Don’t Clown around. At­trac­tive, lively, char­ac­ter­ful Bo­tia loaches are far more suit­able for your av­er­age-sized home aquar­ium.

Practical Fishkeeping (UK) - - Contents - WORDS: STEVE BAKER

Bags of char­ac­ter, but less than half the size of the ubiq­ui­tous Clown loach, Bo­tia species are far bet­ter suited to the av­er­age-sized home aquar­ium.

When it comes to loaches and home aquaria, the Clown loach is still a hugely pop­u­lar seller in the UK, de­spite re­ally be­ing an un­suit­able fish for all but the big­gest tanks.

if you don’t yet know yet why so many con­cerned hob­by­ists and re­spon­si­ble sell­ers are try­ing to stem the Clown’s long-term pop­u­lar­ity, it’s purely down to size. if they grew to a max­i­mum size of 10-15cm, they would be the per­fect trop­i­cal aquar­ium in­hab­i­tant – colour­ful, bold, play­ful char­ac­ters, not to men­tion help­ful con­sumers of (pest) snails.

Clown loach are com­mu­nal, ac­tive, at­trac­tive shoal­ing fish that de­serve to be ad­mired, but they’re also very large for shoal­ing tank fish. With a po­ten­tial size of 30cm-plus, and an ab­so­lute min­i­mum of five fish needed in or­der to to of­fer them con­fi­dence – and also give their viewer a chance of ob­serv­ing nat­u­ral be­hav­iour – it makes a suit­able tank for Clowns far from suit­able for most homes and bud­gets. the 30-year or so life­span of th­ese fish also means that you’d be sign­ing up for as long a re­spon­si­bil­ity as hav­ing chil­dren.

the funny thing is, there are lots of quite closely re­lated loaches that are just as pretty and in­ter­est­ing as the Clown loach, but don’t have the same is­sues of size and de­mand on space.

Wel­come, then, to the world of Bo­tia loaches…

Top ten

the king­dom of Bo­tia be­came a smaller place in 2004 when the genus was re­vised and pre­vi­ous fam­ily mem­bers were moved into new gen­era. now the Bo­tia genus holds just 10 species, com­pared to the 67 mem­bers it held pre­vi­ously. Five of the cur­rent 10 are reg­u­larly avail­able to the in­dus­try and the other five turn up spo­rad­i­cally. Bo­tia aren’t tricky fish to cater for, but none are suited to very small tanks – the small­est species re­quire a 1m-long tank at least, for a small group. the sub­strate is one area you need to get right. Just as with Co­ry­do­ras cat­fish, there’s a health risk if you use any form of sharp gravel, and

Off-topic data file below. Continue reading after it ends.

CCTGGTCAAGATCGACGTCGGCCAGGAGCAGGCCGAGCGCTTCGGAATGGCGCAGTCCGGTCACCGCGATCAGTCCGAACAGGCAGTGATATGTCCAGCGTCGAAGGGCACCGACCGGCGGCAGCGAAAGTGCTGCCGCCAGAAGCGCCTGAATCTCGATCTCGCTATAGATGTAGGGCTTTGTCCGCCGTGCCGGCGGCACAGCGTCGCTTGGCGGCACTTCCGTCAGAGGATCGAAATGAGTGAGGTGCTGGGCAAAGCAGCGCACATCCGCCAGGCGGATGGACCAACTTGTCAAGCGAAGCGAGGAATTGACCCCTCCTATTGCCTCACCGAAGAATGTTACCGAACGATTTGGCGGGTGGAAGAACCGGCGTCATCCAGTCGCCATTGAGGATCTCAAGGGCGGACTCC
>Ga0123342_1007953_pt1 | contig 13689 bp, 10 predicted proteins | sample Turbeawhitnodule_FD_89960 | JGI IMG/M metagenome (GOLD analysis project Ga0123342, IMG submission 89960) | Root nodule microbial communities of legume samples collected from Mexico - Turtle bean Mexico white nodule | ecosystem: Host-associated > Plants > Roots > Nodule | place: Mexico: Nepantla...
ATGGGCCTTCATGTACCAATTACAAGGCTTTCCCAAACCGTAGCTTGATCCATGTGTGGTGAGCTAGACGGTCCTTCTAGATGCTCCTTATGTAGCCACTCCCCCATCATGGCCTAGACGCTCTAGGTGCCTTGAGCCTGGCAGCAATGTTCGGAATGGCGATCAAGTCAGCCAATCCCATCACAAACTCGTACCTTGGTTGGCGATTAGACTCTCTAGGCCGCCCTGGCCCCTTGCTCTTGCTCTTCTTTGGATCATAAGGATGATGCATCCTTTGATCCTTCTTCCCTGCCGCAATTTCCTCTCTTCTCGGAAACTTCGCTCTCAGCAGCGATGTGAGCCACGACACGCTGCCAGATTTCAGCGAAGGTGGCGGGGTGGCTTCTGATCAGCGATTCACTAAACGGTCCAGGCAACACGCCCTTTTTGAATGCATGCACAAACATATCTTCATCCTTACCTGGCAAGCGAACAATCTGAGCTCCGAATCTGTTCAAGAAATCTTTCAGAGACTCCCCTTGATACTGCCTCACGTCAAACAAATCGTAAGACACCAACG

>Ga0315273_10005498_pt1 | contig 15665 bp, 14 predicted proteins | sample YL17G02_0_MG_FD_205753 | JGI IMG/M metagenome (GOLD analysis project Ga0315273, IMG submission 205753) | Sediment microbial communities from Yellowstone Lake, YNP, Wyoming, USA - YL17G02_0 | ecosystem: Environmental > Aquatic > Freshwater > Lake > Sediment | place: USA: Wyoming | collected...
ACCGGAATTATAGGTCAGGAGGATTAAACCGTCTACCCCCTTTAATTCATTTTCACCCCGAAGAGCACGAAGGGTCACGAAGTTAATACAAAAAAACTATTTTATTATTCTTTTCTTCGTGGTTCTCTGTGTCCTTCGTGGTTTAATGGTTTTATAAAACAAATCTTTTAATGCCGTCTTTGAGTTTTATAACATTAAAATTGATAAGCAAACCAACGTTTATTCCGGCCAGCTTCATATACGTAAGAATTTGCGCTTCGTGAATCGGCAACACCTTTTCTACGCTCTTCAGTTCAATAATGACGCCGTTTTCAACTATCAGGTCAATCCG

Put aside some dirty tank wa­ter with plant mat­ter and a few pest snails. You’ll soon have a larder of snails to feed your Bo­tia loaches.

large-grade gravel is best avoided even if it’s smooth. Sand is the best op­tion, but fine-grade, rounded gravel (like 0.5-2mm pea shin­gle) is per­fectly ac­cept­able.

The rea­son for this is twofold. First, Bo­tia loaches have very del­i­cate bar­bels around their mouths. On sharp sub­strate they be­come sore and dam­aged; worse still, with sharp and dirty gravel they be­come in­fected and they can lose them all to­gether – it’s al­most like us los­ing our hands and our tongue.

Sec­ond, they have a ten­dency to dig. This is eas­ier to do in sand and can be en­cour­aged by adding tun­nels and tubes to the aquar­ium and part bury­ing them. With some Bo­tia this can lead to plants be­ing turfed up; this is com­mon with the Yo-yo loach, Bo­tia lo­hachata, and the Polka-dot loach, Bo­tia kub­o­tai where har­bour­ing plants on wood like Anu­bias, Bu­cepha­lan­dra and Java fern is a good al­ter­na­tive.

The other Bo­tia fam­ily mem­bers are slightly smaller and tend not to dig de­struc­tively, es­pe­cially with fine gravel (rather than sand), and in the pres­ence of wood or rocks, so th­ese species are much more suited to planted tanks.

Tight fit

When think­ing about tank decor, there are a cou­ple of things to be wary of be­cause th­ese loaches have a real love of tight spa­ces. If there’s a small crevice made by your rock

for­ma­tion, a Bo­tia loach will squeeze it­self in. For this rea­son, you need to use rel­a­tively smooth-sided rock; if they rub against abra­sive lava rock, for in­stance, they’re likely to dam­age their skin.

When it comes to wood – or mov­ing and clean­ing wood, to be pre­cise – you also need to think about their hid­ing ten­dency. Re­mov­ing wood from the tank and leav­ing it on a drain­ing board or in the gar­den is highly likely to seal the fate of a Bo­tia loach or two. They’re so good at get­ting ‘stuck in’ that you’re un­likely to see them, so you’ll prob­a­bly give the wood a shake to make sure no one’s there.